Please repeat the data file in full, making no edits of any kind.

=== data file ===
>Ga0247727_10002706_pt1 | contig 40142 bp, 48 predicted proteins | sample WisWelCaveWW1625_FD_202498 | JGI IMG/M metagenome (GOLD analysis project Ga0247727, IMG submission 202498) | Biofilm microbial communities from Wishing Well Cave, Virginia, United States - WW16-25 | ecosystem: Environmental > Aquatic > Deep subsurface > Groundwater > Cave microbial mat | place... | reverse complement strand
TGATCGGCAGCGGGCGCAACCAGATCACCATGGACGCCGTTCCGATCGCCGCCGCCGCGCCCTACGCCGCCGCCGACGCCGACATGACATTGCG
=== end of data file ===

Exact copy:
>Ga0247727_10002706_pt1 | contig 40142 bp, 48 predicted proteins | sample WisWelCaveWW1625_FD_202498 | JGI IMG/M metagenome (GOLD analysis project Ga0247727, IMG submission 202498) | Biofilm microbial communities from Wishing Well Cave, Virginia, United States - WW16-25 | ecosystem: Environmental > Aquatic > Deep subsurface > Groundwater > Cave microbial mat | place... | reverse complement strand
TGATCGGCAGCGGGCGCAACCAGATCACCATGGACGCCGTTCCGATCGCCGCCGCCGCGCCCTACGCCGCCGCCGACGCCGACATGACATTGCG